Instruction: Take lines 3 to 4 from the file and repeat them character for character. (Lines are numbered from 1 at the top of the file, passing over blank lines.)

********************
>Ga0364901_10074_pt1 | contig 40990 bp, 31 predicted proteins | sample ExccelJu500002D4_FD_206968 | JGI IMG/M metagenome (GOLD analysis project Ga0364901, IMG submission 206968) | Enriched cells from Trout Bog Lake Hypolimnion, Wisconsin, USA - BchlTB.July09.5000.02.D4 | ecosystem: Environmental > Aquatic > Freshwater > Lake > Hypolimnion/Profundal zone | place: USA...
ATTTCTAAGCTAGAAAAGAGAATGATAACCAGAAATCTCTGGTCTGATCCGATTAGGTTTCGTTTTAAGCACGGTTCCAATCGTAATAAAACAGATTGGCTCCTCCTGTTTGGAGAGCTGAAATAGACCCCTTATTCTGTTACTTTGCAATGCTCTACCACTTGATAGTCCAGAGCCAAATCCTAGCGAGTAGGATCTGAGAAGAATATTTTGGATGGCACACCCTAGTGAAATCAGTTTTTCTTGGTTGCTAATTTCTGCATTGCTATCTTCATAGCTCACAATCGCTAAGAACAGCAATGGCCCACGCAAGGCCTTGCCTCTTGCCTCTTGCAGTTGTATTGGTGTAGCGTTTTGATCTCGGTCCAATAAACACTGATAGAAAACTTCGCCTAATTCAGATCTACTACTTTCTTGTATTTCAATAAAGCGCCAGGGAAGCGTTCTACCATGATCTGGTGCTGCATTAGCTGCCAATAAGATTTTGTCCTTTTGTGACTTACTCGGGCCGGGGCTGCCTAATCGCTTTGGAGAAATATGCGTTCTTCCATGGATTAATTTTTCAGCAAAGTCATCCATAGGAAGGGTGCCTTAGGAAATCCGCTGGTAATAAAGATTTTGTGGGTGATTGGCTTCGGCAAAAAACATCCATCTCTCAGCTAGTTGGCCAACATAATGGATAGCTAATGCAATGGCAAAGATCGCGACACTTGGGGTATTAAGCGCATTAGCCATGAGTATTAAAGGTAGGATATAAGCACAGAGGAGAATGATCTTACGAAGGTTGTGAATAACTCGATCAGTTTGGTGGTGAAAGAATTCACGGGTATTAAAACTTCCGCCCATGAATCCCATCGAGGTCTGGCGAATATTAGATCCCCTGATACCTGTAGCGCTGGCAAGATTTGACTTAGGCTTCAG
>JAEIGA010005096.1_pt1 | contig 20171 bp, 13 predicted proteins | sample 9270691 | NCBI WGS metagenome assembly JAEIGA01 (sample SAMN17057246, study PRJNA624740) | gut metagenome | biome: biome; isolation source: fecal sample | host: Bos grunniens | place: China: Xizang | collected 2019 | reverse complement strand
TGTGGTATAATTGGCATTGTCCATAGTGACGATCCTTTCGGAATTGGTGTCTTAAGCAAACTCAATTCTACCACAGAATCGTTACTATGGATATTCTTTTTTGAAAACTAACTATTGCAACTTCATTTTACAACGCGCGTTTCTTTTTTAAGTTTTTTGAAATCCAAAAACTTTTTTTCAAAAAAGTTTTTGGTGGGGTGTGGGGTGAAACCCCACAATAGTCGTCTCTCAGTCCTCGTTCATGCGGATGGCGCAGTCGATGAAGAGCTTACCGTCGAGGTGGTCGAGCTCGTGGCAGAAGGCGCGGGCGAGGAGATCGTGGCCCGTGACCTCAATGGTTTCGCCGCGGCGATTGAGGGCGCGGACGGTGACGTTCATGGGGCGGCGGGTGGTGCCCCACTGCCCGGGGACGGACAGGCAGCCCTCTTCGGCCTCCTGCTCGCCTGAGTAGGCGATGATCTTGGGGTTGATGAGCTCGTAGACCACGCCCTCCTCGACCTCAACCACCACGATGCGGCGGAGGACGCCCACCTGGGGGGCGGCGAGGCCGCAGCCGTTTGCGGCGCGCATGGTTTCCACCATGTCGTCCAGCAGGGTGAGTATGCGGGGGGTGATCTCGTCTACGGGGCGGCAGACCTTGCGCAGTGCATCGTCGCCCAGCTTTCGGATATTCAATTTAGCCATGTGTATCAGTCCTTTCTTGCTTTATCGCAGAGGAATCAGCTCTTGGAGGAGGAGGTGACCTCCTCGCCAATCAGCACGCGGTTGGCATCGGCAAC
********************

>JAEIGA010005096.1_pt1 | contig 20171 bp, 13 predicted proteins | sample 9270691 | NCBI WGS metagenome assembly JAEIGA01 (sample SAMN17057246, study PRJNA624740) | gut metagenome | biome: biome; isolation source: fecal sample | host: Bos grunniens | place: China: Xizang | collected 2019 | reverse complement strand
TGTGGTATAATTGGCATTGTCCATAGTGACGATCCTTTCGGAATTGGTGTCTTAAGCAAACTCAATTCTACCACAGAATCGTTACTATGGATATTCTTTTTTGAAAACTAACTATTGCAACTTCATTTTACAACGCGCGTTTCTTTTTTAAGTTTTTTGAAATCCAAAAACTTTTTTTCAAAAAAGTTTTTGGTGGGGTGTGGGGTGAAACCCCACAATAGTCGTCTCTCAGTCCTCGTTCATGCGGATGGCGCAGTCGATGAAGAGCTTACCGTCGAGGTGGTCGAGCTCGTGGCAGAAGGCGCGGGCGAGGAGATCGTGGCCCGTGACCTCAATGGTTTCGCCGCGGCGATTGAGGGCGCGGACGGTGACGTTCATGGGGCGGCGGGTGGTGCCCCACTGCCCGGGGACGGACAGGCAGCCCTCTTCGGCCTCCTGCTCGCCTGAGTAGGCGATGATCTTGGGGTTGATGAGCTCGTAGACCACGCCCTCCTCGACCTCAACCACCACGATGCGGCGGAGGACGCCCACCTGGGGGGCGGCGAGGCCGCAGCCGTTTGCGGCGCGCATGGTTTCCACCATGTCGTCCAGCAGGGTGAGTATGCGGGGGGTGATCTCGTCTACGGGGCGGCAGACCTTGCGCAGTGCATCGTCGCCCAGCTTTCGGATATTCAATTTAGCCATGTGTATCAGTCCTTTCTTGCTTTATCGCAGAGGAATCAGCTCTTGGAGGAGGAGGTGACCTCCTCGCCAATCAGCACGCGGTTGGCATCGGCAAC